Confidence is a double-edged sword. We love it as a quality in our leaders: their self-belief and apparent certainty of direction tend to make us good followers. But when confidence shades into arrogance and overweaning self-belief, we fear its consequences - and rightly.
Consider Tony Blair when he first led the Labour party to victory in 1997. Everything about him said confidence. After the sartorial gaffes of Michael Foot, Blair's sharp suits and red tie conveyed the same confidence as his cultured voice, his handsome features and clear-eyed demeanour. First among equals, the New Labour leader was visibly on the front foot.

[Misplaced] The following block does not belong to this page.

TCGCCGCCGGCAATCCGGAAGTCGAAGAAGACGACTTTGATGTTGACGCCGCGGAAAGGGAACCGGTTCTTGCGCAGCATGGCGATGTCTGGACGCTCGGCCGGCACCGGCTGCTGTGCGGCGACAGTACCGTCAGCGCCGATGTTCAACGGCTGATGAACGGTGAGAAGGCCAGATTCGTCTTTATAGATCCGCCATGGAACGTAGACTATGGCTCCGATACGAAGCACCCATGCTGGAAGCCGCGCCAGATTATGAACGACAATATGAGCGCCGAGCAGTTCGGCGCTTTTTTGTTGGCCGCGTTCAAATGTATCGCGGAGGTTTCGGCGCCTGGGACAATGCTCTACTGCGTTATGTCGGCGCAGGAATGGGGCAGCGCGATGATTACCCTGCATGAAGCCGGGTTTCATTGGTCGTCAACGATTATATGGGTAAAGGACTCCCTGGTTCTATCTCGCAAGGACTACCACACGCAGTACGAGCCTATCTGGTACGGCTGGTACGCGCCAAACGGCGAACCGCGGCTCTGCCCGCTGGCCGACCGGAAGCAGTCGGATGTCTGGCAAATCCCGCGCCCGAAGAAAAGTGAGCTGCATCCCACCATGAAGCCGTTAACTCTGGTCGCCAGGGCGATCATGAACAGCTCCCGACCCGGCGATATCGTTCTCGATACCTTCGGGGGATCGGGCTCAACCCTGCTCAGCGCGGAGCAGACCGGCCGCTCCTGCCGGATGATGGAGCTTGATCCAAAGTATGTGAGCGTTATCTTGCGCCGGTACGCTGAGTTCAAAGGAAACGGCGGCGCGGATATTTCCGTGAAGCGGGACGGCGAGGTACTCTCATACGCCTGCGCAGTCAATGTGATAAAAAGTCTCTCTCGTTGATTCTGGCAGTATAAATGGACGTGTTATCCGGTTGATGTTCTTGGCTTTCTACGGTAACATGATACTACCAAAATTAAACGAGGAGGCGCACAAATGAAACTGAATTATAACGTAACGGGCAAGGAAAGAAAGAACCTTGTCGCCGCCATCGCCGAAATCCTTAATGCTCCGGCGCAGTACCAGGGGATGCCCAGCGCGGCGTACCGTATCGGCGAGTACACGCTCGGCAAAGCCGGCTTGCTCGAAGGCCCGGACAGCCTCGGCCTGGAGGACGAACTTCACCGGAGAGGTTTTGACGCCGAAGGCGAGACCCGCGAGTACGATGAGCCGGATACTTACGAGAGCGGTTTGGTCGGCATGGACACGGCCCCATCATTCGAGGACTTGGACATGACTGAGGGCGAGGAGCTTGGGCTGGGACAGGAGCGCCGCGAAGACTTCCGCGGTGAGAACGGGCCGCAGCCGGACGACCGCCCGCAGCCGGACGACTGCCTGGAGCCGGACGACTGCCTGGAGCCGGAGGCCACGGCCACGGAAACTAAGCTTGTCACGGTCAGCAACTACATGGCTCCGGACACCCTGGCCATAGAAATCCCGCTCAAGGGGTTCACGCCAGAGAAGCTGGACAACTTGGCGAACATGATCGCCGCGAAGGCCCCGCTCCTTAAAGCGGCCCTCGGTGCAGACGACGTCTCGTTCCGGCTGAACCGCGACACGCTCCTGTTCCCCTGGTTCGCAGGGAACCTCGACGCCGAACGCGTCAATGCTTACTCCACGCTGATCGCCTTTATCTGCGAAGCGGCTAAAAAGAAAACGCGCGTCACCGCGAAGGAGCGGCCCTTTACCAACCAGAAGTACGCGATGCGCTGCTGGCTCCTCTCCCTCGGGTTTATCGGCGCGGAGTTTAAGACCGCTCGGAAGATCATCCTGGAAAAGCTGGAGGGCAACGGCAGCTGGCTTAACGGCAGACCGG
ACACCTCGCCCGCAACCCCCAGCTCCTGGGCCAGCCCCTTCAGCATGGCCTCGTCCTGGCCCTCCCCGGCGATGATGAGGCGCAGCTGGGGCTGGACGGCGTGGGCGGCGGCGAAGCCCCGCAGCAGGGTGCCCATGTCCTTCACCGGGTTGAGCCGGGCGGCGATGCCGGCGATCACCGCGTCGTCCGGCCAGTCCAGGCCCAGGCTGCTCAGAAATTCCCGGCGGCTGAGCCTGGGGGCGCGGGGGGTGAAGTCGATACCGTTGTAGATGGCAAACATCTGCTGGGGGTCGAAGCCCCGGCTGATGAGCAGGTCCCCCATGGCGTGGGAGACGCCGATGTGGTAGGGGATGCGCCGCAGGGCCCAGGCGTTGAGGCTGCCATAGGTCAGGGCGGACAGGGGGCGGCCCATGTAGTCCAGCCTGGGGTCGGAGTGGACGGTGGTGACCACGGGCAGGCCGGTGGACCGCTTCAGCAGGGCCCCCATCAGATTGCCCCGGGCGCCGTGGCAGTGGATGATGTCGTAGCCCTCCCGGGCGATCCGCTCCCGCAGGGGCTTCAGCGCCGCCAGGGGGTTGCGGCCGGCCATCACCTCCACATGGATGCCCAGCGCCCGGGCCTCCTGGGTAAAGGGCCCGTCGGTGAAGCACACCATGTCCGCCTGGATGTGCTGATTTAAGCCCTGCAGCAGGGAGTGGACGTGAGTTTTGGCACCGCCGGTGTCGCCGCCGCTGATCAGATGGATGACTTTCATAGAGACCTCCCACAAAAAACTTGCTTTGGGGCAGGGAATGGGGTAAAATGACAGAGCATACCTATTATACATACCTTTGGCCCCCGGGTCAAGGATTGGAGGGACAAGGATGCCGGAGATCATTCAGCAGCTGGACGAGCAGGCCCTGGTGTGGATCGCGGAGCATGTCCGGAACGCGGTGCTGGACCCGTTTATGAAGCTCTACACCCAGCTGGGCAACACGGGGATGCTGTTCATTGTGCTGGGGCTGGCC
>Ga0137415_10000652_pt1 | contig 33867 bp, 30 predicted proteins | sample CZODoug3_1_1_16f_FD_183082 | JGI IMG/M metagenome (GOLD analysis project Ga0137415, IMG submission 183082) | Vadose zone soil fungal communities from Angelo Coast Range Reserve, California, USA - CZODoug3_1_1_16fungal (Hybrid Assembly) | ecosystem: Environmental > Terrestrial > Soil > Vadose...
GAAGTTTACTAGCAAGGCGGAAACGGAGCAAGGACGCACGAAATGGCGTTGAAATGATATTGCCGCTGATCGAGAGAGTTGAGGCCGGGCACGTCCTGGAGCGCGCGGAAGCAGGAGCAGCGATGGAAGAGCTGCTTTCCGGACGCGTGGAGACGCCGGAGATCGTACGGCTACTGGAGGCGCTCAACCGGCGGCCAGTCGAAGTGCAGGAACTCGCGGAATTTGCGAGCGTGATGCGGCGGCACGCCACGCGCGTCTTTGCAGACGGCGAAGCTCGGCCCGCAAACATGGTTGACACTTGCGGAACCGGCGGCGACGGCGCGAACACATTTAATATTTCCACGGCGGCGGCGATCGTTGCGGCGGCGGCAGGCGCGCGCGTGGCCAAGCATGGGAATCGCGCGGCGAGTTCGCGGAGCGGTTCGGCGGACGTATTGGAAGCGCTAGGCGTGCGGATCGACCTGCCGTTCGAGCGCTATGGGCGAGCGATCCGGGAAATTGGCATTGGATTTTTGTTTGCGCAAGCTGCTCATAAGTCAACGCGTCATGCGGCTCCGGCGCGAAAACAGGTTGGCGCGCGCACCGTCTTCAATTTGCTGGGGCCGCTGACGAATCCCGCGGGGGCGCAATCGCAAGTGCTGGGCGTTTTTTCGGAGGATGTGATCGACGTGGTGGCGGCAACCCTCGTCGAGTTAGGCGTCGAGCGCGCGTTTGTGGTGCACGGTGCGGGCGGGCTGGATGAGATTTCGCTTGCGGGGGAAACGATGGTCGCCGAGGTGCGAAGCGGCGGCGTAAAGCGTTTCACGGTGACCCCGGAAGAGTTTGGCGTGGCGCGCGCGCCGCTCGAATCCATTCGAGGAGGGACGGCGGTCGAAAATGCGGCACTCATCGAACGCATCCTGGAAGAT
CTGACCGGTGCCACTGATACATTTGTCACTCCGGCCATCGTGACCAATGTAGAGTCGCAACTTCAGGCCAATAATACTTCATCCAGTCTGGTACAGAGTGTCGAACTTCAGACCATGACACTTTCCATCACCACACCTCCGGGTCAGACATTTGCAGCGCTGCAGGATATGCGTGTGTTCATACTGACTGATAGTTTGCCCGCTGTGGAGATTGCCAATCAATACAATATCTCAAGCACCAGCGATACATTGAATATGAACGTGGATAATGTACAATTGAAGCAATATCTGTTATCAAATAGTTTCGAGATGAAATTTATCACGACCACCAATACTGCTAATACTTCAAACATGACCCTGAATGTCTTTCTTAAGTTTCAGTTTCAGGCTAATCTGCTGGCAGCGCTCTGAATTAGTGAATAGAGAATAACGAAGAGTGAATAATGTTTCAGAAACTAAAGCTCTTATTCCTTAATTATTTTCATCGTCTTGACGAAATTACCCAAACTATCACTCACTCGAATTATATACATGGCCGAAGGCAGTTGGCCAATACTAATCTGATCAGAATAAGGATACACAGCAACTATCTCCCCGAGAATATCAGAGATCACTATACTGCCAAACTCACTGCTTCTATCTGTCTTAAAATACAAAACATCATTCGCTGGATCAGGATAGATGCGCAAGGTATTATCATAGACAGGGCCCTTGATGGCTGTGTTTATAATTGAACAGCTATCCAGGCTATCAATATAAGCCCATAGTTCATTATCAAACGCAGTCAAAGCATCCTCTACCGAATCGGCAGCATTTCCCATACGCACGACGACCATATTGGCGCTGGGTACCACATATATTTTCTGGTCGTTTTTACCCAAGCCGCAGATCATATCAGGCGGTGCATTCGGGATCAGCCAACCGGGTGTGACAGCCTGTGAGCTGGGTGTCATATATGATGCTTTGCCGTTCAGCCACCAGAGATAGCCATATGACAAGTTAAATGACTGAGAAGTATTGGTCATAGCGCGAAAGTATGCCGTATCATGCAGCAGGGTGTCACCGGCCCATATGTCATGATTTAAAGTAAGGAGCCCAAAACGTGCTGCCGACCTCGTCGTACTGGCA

Fast-forward to more recent times and the self-confidence appears to have tipped over into unshakeable belief that he is right on every issue. Blair, according to some of his ex-colleagues in Cabinet, no longer consults his ministers and has ceased to listen to any adviser who has the temerity to produce facts that conflict with the path he has already decided to take.